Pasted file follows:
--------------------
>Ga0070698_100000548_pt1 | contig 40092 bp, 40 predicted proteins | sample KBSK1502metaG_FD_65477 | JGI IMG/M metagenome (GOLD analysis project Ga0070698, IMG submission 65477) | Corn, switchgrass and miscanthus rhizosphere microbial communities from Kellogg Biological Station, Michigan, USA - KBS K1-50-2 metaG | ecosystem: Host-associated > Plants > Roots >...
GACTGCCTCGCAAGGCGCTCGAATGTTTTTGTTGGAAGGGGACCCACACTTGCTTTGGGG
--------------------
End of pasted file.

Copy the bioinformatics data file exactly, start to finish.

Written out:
>Ga0070698_100000548_pt1 | contig 40092 bp, 40 predicted proteins | sample KBSK1502metaG_FD_65477 | JGI IMG/M metagenome (GOLD analysis project Ga0070698, IMG submission 65477) | Corn, switchgrass and miscanthus rhizosphere microbial communities from Kellogg Biological Station, Michigan, USA - KBS K1-50-2 metaG | ecosystem: Host-associated > Plants > Roots >...
GACTGCCTCGCAAGGCGCTCGAATGTTTTTGTTGGAAGGGGACCCACACTTGCTTTGGGG